One approach to improving reliability is to conduct a “failure mode analysis.” High-speed advanced manufacturing equipment is very complex, and you may determine through a failure mode analysis the particular operating condition(s) at which failure occurs or specific equipment that consistently fails, allowing mitigation and proactive or predictive maintenance plans to be put in place. If global equipment standardization is in place or an investment in this strategy can be made, then rolling out process and operating reliability improvements to achieve an increase in overall throughput across your production portfolio will be more straightforward.
To mitigate supply chain disruption, many manufacturers are now diversifying their material supplier base. While each supplier’s raw and packing materials must meet the specifications supplied by the owner, if you are sourcing materials from three different suppliers, there is likely to be some variability. This material variability may also result in equipment failure modes. Establishing a clear set of supplier and material qualification and testing criteria — and working collaboratively with suppliers to reduce variability in the materials — should be a priority in eliminating production material waste and improving process reliability.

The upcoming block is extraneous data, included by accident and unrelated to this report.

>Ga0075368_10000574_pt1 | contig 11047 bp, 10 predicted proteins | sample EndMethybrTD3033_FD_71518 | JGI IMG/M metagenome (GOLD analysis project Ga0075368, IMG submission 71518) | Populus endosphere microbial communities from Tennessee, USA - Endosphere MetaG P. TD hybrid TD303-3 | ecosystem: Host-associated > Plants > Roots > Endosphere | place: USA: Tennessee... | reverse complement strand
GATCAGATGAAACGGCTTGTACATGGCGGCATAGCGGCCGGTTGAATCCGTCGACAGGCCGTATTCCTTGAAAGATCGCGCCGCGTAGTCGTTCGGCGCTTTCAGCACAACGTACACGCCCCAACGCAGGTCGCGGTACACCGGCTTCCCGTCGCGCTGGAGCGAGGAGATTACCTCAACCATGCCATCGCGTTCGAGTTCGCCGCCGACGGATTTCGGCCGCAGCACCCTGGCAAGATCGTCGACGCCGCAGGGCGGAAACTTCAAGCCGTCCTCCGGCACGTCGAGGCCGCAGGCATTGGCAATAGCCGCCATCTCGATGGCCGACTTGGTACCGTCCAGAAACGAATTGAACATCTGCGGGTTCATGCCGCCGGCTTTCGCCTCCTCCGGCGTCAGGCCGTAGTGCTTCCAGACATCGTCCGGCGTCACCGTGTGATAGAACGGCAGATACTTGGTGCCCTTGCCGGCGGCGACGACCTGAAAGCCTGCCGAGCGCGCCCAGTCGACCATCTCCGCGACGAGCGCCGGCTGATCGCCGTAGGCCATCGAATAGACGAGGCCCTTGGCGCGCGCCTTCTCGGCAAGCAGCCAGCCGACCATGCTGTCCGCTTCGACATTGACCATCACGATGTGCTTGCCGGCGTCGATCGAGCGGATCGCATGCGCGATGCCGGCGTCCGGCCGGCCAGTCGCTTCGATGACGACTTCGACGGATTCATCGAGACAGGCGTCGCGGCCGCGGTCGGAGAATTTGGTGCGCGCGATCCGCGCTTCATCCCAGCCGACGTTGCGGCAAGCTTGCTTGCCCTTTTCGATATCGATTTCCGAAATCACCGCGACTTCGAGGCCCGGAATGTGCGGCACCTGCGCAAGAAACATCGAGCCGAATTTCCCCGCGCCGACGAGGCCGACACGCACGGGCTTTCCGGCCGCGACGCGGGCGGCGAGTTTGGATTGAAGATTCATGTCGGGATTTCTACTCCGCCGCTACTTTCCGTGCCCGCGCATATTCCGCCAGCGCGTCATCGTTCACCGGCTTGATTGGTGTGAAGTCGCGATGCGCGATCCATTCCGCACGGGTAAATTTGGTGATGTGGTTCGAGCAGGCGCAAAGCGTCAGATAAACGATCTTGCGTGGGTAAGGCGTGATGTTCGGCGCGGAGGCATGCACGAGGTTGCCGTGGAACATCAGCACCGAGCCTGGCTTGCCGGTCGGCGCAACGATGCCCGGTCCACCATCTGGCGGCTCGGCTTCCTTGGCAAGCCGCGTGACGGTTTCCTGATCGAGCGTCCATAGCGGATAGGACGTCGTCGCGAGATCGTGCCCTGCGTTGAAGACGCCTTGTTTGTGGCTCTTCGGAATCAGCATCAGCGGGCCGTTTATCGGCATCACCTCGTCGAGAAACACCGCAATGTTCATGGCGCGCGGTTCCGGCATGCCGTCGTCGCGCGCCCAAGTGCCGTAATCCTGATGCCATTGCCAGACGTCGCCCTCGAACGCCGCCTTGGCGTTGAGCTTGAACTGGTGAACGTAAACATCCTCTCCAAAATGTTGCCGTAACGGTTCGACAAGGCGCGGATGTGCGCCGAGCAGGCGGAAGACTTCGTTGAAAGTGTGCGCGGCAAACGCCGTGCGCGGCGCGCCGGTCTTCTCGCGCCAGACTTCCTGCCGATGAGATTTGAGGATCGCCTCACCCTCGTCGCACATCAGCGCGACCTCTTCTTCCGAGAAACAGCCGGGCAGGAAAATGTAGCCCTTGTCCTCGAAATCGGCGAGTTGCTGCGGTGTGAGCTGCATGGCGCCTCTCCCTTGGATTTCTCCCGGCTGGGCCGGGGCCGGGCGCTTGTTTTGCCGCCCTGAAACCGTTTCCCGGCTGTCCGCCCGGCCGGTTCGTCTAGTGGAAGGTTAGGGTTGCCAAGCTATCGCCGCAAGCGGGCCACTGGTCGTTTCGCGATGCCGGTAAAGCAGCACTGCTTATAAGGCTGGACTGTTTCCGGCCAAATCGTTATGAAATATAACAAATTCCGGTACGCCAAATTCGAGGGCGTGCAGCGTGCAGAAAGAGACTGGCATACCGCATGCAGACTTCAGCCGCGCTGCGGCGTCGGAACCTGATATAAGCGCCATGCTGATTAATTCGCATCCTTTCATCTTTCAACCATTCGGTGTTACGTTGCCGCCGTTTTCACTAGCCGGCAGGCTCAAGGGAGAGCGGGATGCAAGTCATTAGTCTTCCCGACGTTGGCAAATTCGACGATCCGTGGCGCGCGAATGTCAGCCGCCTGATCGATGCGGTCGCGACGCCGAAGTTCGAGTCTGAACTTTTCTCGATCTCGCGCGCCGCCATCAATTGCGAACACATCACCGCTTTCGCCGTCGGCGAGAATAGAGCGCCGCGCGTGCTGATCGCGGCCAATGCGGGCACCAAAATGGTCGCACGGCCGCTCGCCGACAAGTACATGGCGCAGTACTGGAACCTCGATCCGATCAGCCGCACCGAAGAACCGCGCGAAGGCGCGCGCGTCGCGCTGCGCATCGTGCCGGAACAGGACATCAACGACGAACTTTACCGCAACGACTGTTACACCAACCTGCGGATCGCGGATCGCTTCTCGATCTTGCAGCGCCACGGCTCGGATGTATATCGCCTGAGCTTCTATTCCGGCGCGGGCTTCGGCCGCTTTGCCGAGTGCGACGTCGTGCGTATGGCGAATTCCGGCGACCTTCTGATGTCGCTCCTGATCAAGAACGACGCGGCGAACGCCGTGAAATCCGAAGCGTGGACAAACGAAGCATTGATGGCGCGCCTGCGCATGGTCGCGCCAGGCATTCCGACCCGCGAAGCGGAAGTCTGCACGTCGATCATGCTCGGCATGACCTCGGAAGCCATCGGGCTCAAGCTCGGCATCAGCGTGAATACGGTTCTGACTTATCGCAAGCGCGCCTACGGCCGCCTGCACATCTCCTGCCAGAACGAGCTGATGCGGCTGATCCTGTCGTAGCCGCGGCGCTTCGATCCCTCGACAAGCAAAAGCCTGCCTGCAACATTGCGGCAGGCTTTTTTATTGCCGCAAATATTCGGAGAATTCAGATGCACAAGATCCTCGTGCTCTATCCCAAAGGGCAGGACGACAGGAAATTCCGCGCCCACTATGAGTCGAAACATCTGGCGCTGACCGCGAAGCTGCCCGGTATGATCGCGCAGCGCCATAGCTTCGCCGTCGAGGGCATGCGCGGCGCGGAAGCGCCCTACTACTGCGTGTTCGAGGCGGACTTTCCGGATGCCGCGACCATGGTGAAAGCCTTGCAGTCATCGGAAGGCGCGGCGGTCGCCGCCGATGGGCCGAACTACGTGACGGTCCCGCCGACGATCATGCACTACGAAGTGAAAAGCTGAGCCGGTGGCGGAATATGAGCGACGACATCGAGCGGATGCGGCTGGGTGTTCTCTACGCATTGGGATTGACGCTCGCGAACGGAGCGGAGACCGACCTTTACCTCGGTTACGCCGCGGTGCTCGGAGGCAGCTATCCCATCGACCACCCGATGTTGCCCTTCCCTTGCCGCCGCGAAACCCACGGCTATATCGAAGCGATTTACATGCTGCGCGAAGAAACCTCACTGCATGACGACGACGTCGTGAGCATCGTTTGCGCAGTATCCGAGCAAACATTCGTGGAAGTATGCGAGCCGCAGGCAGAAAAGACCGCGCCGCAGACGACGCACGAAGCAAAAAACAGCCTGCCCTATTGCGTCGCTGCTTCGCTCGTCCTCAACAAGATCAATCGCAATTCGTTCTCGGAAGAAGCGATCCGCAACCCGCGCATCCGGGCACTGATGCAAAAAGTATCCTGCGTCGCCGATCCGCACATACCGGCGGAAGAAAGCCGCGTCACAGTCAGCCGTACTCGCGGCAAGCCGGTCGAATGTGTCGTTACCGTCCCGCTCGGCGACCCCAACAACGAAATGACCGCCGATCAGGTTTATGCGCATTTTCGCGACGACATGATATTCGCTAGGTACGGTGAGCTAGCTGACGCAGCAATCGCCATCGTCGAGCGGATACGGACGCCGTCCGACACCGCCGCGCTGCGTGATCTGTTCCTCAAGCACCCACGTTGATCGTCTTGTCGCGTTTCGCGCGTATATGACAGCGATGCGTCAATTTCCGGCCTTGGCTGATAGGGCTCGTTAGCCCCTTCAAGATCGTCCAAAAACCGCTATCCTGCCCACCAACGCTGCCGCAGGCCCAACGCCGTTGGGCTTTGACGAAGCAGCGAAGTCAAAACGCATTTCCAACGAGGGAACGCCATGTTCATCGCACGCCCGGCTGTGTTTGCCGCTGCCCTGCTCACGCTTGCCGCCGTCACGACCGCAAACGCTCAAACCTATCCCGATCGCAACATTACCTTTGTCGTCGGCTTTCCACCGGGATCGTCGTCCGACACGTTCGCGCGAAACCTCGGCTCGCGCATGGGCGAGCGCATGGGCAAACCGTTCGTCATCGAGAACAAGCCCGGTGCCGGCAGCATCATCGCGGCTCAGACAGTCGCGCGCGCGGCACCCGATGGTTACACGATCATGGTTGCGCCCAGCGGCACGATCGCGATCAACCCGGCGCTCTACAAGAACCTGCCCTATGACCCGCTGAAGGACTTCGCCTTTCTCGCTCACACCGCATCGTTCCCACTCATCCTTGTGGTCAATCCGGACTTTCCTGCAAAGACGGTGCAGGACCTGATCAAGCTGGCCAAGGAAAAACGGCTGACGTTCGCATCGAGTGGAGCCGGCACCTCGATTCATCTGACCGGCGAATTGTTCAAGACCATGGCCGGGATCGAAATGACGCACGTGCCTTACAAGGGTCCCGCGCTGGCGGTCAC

The pandemic has taught manufacturers a valuable lesson in investing in equipment automation when workers were unable or unwilling to come to work. In McKinsey & Company’s global survey of 800 senior executives conducted in July 2020, two-thirds of the respondents indicated an increased investment in automation and AI either somewhat or significantly.
Before the pandemic, the U.S. Bureau of Labor Statistics had projected that as early as 2022, there would be a very small number of job opportunities for humans in manufacturing thanks to the rise of automation. Now, faced with ongoing hiring difficulties, manufacturing leaders are embracing equipment automation to ensure production resiliency in the future. While the initial investment may be high, automation has multiple benefits. Because automated production lines require fewer employees, face-to-face contact is minimized, and safety is improved. It can improve quality as well as mitigate the effects of increased labor cost and may improve throughput and reliability. While automation may be expensive, consider identifying one or two areas that could be automated and proceed modularly.
Reviewing your equipment planning regularly, researching emerging equipment trends, and implementing a structured equipment maintenance program can help increase production line productivity and capacity and ensure your organization is prepared for the next manufacturing era.
This article was originally published in Area Development.